Repost-From Beautiful Horizons: ‘Christopher Hitchens and Tariq Ramadan at the 92nd Street Y’

Some Tuesday Links-Two Foreign Fronts

Afghanistan-Have we met our objective of disrupting the Islamist terrorists that gather in Afpak?

Perhaps temporarily, but in the long run, no, probably not.  Nearly every American soldier has likely seen some good in what we’ve done.  The fighting has been very fierce at times.

From dnaindia:

‘US President Barack Obama has said that by the end of next year, America’s war in Afghanistan would be over. Obama said that the core objective, the reason America went to war, is now within reach- in ensuring that Al-Qaeda can never again use Afghanistan to launch attacks against America  ‘

There is no way around it:  Afghanistan is a mess.  The Taliban and our opposition really aren’t going anywhere.  Karzai is a notably unstable leader.  The government is corrupt, the army seems untrainable, the border porous.  Pakistan is not really an ally.  Our policy is adrift and commitment unsteady.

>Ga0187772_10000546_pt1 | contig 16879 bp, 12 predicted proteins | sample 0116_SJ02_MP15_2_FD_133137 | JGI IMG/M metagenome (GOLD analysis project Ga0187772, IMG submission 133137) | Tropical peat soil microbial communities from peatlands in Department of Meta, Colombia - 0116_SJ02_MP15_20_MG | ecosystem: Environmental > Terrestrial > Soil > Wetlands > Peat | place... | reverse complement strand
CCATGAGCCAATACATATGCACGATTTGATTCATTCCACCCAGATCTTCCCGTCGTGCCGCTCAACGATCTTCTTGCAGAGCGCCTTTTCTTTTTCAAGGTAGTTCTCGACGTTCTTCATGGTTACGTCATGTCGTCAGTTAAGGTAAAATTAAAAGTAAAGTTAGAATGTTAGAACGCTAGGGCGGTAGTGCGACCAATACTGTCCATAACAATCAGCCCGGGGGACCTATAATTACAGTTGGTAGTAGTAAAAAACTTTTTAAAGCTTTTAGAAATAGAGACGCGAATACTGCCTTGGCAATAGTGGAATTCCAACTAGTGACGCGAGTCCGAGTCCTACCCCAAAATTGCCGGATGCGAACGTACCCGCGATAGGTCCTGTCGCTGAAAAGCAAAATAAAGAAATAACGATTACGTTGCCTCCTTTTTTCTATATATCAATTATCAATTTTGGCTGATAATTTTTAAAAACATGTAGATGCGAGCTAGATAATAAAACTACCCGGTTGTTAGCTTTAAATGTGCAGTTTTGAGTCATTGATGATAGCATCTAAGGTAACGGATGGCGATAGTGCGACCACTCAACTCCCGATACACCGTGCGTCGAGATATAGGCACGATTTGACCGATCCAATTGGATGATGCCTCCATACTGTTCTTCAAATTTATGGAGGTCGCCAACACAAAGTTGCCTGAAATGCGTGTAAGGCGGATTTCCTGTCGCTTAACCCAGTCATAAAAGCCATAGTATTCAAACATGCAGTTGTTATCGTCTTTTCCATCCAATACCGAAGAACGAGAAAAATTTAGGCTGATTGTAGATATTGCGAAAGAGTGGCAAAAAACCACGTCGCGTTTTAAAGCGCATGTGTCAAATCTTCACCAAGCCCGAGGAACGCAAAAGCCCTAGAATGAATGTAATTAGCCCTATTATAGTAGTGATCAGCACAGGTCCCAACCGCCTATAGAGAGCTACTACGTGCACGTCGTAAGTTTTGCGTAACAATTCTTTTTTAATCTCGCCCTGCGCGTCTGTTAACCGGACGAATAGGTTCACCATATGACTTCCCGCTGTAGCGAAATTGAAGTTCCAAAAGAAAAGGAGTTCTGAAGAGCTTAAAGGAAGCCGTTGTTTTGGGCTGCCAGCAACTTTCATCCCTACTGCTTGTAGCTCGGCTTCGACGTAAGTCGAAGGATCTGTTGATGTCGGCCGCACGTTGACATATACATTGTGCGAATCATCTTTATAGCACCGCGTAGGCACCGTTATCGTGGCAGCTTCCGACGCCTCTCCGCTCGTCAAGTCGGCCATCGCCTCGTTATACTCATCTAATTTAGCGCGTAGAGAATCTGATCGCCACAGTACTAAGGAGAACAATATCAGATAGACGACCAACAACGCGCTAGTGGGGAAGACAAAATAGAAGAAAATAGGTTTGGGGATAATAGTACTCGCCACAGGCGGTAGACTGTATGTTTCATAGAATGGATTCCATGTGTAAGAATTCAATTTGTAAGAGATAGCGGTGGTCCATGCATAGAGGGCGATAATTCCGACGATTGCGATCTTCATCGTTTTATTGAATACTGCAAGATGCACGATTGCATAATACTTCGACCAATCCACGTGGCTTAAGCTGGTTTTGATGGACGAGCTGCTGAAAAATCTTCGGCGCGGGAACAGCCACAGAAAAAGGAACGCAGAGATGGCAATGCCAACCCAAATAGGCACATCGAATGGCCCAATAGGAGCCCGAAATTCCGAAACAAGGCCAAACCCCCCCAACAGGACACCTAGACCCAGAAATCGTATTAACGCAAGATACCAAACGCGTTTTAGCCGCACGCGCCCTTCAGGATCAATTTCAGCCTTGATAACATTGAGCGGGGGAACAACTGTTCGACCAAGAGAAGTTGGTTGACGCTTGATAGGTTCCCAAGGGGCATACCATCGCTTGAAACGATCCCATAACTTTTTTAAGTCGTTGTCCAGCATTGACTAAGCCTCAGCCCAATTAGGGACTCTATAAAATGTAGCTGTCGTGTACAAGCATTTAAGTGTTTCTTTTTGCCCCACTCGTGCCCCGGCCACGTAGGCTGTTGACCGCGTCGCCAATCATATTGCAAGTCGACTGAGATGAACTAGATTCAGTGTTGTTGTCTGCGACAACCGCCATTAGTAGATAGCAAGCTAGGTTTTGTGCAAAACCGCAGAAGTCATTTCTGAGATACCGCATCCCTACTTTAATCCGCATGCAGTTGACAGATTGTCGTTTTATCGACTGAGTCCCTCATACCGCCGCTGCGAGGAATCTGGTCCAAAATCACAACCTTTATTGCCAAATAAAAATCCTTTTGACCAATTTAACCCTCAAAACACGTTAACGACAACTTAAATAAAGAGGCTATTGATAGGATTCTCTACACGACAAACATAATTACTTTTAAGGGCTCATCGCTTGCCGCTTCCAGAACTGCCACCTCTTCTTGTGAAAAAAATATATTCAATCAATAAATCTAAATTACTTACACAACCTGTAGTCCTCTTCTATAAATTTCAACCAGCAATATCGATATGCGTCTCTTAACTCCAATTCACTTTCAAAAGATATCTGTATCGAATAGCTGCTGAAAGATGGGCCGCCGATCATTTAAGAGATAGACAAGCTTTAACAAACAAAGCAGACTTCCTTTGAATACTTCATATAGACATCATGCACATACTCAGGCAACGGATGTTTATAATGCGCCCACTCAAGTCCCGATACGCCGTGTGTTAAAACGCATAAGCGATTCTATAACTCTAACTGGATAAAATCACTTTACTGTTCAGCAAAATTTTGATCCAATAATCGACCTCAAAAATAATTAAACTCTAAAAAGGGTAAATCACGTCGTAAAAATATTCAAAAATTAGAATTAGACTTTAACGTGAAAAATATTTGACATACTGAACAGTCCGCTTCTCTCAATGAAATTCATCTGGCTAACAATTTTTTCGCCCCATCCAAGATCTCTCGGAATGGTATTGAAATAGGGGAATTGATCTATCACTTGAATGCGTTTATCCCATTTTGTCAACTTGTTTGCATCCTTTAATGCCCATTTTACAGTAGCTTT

Afpak is a work in progress, and will require close attention.

Michael Yon says to cut losses.

The NY Times despite and because of its worldview has pretty good coverage.

About that objective of disrupting terror networks…what’s our plan for the future?

Mali-With or without Gerard Depardieu, French leaders will be raising troop levels from 750 to a projected 2,500 and are currently using airstrikes to bottle in the Islamist insurgency that controls the Northern half of the country.  These are a brutal bunch of competing warlords, really, seeking heaven on earth.

The US and UK are offering assistance.

How is this going to work, exactly?

***It’s good to see people so sure of good and evil these days:  Mali in throes of genocide by US, UK, France evil trio: Analyst

Perhaps, as in Libya, we are giving rise to neo-neo colonialism and its discontents.